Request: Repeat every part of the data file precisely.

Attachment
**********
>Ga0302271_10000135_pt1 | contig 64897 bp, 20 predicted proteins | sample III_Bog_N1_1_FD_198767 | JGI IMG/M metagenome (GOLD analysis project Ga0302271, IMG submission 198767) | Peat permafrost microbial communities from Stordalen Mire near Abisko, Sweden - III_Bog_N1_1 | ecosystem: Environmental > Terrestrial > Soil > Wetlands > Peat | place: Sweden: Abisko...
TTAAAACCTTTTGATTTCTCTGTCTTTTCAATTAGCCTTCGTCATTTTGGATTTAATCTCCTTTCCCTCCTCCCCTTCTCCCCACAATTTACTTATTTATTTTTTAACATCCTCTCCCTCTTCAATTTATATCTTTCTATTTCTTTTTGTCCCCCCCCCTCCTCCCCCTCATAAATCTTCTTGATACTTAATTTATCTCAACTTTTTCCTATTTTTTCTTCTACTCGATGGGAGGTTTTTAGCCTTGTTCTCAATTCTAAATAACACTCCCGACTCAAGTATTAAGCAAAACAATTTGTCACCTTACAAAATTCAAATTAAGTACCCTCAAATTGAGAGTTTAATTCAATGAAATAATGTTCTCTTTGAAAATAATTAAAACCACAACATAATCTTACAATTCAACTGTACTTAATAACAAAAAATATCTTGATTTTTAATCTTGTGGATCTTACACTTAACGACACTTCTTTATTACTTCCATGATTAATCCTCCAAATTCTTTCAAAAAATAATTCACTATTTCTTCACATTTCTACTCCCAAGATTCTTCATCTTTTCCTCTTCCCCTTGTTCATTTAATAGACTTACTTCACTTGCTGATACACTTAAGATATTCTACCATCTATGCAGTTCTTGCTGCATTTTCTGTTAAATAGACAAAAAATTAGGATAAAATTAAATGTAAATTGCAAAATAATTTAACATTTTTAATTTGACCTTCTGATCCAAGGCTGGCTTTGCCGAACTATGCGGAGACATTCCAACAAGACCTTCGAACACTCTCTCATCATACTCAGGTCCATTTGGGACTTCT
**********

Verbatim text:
>Ga0302271_10000135_pt1 | contig 64897 bp, 20 predicted proteins | sample III_Bog_N1_1_FD_198767 | JGI IMG/M metagenome (GOLD analysis project Ga0302271, IMG submission 198767) | Peat permafrost microbial communities from Stordalen Mire near Abisko, Sweden - III_Bog_N1_1 | ecosystem: Environmental > Terrestrial > Soil > Wetlands > Peat | place: Sweden: Abisko...
TTAAAACCTTTTGATTTCTCTGTCTTTTCAATTAGCCTTCGTCATTTTGGATTTAATCTCCTTTCCCTCCTCCCCTTCTCCCCACAATTTACTTATTTATTTTTTAACATCCTCTCCCTCTTCAATTTATATCTTTCTATTTCTTTTTGTCCCCCCCCCTCCTCCCCCTCATAAATCTTCTTGATACTTAATTTATCTCAACTTTTTCCTATTTTTTCTTCTACTCGATGGGAGGTTTTTAGCCTTGTTCTCAATTCTAAATAACACTCCCGACTCAAGTATTAAGCAAAACAATTTGTCACCTTACAAAATTCAAATTAAGTACCCTCAAATTGAGAGTTTAATTCAATGAAATAATGTTCTCTTTGAAAATAATTAAAACCACAACATAATCTTACAATTCAACTGTACTTAATAACAAAAAATATCTTGATTTTTAATCTTGTGGATCTTACACTTAACGACACTTCTTTATTACTTCCATGATTAATCCTCCAAATTCTTTCAAAAAATAATTCACTATTTCTTCACATTTCTACTCCCAAGATTCTTCATCTTTTCCTCTTCCCCTTGTTCATTTAATAGACTTACTTCACTTGCTGATACACTTAAGATATTCTACCATCTATGCAGTTCTTGCTGCATTTTCTGTTAAATAGACAAAAAATTAGGATAAAATTAAATGTAAATTGCAAAATAATTTAACATTTTTAATTTGACCTTCTGATCCAAGGCTGGCTTTGCCGAACTATGCGGAGACATTCCAACAAGACCTTCGAACACTCTCTCATCATACTCAGGTCCATTTGGGACTTCT